The last few years have revealed the vulnerabilities in the global solar supply chain, and the uncertainties continue to pile up, like the WRO and the AD/CVD petitions. Building a domestic supply chain would be great, but meaningful climate legislation and the extension of the ITC remain in political limbo. Even one of the bigger PV providers with a U.S. facility, LG Solar, is exiting the industry.
South Korea’s Hanwha Solutions, provider of Q CELLS, which operates a large module production plant in the United States and is the No. 1 module supplier in the U.S. residential and C&I solar markets, has plans to fill this void. This week, Hanwha announced plans for a multi-billion-dollar investment across the full solar value chain from polysilicon to solar modules.
“Our commitment to the U.S. is more serious than ever before,” said Justin Lee, CEO of Q CELLS. “We plan to make investments to secure capabilities across the entire solar supply chain, with the goal of supplying our partners with Made-in-America products that will help the U.S. regain its leadership in clean energy solutions.”
For starters, Hanwha has become the largest shareholder of REC Silicon, a U.S. manufacturer of polysilicon, the key raw material used to produce solar panels that is the subject of forced labor controversies tied to the WRO.
Following its initial $160 million acquisition to acquire a 16.67 percent stake in REC Silicon in January 2022, Hanwha will now become the largest shareholder of REC Silicon by acquiring an additional 4.67 percent stake from Aker Horizons. The deal is valued at around $44 million.
REC Silicon operates two polysilicon manufacturing facilities in the US: Moses Lake, Washington and Butte, Montana. Their combined annual production capacity totals 18,000 metric tons (MT), including 16,000 MT of granular, solar grade polysilicon at Moses Lake, and 2,000 MT of electronic grade polysilicon at Butte.
Using hydropower-based clean energy, REC Silicon produces low-carbon polysilicon without emitting greenhouse gases. A cleaner polysilicon could be a bigger deal when buyers start to scrutinize carbon footprints of the full PV system, as we’ve reported previously.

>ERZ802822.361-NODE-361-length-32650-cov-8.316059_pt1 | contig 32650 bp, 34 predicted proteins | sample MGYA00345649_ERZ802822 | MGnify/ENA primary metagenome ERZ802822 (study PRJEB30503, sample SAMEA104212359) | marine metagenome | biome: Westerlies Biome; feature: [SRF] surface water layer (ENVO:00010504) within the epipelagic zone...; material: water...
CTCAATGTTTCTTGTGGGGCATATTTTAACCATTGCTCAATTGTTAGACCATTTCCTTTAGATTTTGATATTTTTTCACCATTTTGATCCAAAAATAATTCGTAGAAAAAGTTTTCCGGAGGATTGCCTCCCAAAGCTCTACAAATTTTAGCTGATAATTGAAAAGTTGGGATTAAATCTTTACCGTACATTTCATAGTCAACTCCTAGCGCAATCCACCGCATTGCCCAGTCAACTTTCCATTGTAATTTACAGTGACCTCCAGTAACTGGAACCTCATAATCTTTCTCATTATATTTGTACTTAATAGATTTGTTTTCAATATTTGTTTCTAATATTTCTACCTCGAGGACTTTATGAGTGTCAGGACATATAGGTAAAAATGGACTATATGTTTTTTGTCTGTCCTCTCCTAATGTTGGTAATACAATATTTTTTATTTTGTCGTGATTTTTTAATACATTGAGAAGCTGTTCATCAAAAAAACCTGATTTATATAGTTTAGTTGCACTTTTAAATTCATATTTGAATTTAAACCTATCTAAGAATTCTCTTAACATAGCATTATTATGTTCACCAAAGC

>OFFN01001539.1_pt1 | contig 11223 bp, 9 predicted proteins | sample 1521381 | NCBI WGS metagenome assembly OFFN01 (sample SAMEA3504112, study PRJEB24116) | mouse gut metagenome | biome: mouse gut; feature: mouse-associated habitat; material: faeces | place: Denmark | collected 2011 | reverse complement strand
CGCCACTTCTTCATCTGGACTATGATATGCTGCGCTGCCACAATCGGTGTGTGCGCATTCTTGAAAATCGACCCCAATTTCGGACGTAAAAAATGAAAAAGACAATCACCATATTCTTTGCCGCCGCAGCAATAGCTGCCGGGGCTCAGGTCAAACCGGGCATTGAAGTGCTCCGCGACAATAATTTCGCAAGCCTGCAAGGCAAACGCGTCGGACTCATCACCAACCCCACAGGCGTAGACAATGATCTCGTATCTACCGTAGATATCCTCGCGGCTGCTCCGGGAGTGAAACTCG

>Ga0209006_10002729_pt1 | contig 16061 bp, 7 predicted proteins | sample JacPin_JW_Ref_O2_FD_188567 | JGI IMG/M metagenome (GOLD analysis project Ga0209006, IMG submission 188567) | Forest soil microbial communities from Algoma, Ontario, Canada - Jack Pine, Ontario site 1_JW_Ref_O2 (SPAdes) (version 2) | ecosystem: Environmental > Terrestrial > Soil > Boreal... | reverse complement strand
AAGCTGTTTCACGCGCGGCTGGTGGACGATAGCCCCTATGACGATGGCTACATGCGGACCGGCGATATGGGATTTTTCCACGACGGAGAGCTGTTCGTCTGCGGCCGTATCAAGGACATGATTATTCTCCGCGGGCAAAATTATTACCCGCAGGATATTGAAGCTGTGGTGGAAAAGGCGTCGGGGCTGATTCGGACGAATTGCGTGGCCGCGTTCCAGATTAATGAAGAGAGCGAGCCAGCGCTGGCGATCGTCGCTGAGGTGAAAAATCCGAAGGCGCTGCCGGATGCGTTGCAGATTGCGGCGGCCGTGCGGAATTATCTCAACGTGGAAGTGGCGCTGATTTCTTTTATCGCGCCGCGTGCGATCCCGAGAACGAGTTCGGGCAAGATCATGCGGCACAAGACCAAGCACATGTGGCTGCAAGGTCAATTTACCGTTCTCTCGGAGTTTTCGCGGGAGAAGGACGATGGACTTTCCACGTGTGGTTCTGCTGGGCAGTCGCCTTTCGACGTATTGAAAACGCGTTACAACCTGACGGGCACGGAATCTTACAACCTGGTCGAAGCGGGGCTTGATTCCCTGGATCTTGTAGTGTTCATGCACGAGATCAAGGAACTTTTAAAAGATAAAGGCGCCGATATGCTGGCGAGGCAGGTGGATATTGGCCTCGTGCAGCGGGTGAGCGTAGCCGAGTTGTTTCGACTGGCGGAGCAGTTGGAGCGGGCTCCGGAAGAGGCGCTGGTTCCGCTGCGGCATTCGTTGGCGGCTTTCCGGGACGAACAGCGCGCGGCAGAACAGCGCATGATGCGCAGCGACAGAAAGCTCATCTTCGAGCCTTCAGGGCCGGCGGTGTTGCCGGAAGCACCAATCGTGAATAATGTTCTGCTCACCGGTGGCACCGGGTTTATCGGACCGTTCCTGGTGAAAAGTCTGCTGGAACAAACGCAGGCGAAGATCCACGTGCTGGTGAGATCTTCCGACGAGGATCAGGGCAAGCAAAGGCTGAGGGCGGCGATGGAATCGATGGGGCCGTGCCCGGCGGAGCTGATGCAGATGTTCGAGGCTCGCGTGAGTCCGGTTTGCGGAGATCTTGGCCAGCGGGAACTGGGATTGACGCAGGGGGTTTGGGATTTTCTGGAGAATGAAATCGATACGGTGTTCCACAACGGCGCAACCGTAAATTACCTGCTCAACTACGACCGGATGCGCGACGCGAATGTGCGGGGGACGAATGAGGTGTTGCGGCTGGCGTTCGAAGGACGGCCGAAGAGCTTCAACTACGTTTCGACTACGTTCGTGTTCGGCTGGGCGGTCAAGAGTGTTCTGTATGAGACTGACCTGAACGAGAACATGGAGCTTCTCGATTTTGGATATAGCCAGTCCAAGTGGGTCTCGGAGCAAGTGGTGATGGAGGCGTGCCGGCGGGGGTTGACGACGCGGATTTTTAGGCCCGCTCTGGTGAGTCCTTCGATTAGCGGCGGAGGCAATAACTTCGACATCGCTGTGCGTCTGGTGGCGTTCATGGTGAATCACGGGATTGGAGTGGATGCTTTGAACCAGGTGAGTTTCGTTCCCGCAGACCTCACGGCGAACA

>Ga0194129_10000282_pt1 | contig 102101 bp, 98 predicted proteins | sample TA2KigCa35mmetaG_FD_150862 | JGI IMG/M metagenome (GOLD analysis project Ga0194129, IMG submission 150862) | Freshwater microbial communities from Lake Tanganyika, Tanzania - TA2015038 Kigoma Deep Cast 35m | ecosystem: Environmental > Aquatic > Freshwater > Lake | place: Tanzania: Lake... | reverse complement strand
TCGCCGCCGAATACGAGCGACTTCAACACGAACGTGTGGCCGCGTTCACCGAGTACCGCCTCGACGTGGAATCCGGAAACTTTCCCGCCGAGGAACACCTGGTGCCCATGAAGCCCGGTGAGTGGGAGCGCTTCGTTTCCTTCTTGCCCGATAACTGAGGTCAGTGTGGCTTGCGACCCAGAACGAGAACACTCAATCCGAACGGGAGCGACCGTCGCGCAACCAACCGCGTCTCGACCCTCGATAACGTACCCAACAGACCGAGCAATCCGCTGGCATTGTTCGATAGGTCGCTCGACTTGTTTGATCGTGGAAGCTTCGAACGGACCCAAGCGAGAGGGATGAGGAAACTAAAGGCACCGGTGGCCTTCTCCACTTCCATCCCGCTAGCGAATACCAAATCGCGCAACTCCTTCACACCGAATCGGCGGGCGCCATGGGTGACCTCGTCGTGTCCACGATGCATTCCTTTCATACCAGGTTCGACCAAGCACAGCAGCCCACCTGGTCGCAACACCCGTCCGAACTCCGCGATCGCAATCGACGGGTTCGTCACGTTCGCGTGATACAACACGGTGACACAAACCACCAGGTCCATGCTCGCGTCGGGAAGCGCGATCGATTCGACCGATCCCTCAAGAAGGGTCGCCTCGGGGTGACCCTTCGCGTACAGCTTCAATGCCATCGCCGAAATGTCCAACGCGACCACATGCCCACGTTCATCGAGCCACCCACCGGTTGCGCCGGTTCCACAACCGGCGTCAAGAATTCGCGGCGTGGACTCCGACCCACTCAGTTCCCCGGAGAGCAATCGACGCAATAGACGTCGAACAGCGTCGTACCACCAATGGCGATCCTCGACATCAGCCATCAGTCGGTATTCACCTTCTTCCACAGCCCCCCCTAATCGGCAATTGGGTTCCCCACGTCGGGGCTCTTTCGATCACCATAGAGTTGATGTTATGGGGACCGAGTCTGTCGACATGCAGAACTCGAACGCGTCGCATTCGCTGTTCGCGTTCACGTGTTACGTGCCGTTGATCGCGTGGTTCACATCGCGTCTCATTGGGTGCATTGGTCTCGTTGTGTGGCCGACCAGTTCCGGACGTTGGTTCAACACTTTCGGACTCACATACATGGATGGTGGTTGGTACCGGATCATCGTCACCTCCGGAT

“We imagine a Moses Lake factory brought back to life with local workers clocking in and operating the plant,” said a Hanwha spokesperson, referring to the currently idle REC factory, which is planned to reopen in 2023. “Together with our module factory in Georgia and new planned investments, we will fulfill our pledge to create quality clean energy manufacturing jobs across the United States.”
Q CELLS’s Georgia-based factory can already produce 1.7 GW of solar modules per year, accounting for nearly 20 percent of total module production capacity in the United States.
About that stalled solar legislation…
Crucial to achieving this goal though, according to Hanwha, is stalled Solar Energy Manufacturing for America (SEMA) bill, which would creative incentives and certainty to help really see this vision through. Because Q CELLS’ PV production is still one piece of a much bigger solar PV system puzzle.
The SEMA Coalition, representing American solar manufacturers supporting the legislation, said that the bill would add more than 30 GW to domestic solar manufacturing capacity in the U.S. by 2025, creating 18,000 direct and 60,000 indirect manufacturing jobs.
“Enacting SEMA is key to fulfilling our pledge to rebuild the U.S. solar supply chain with fully Made-in-America products,” said the Hanwha Solutions spokesperson. “With a long-term plan to support domestic solar manufacturing, we can help America lead the clean energy revolution and win the fight against climate change.”
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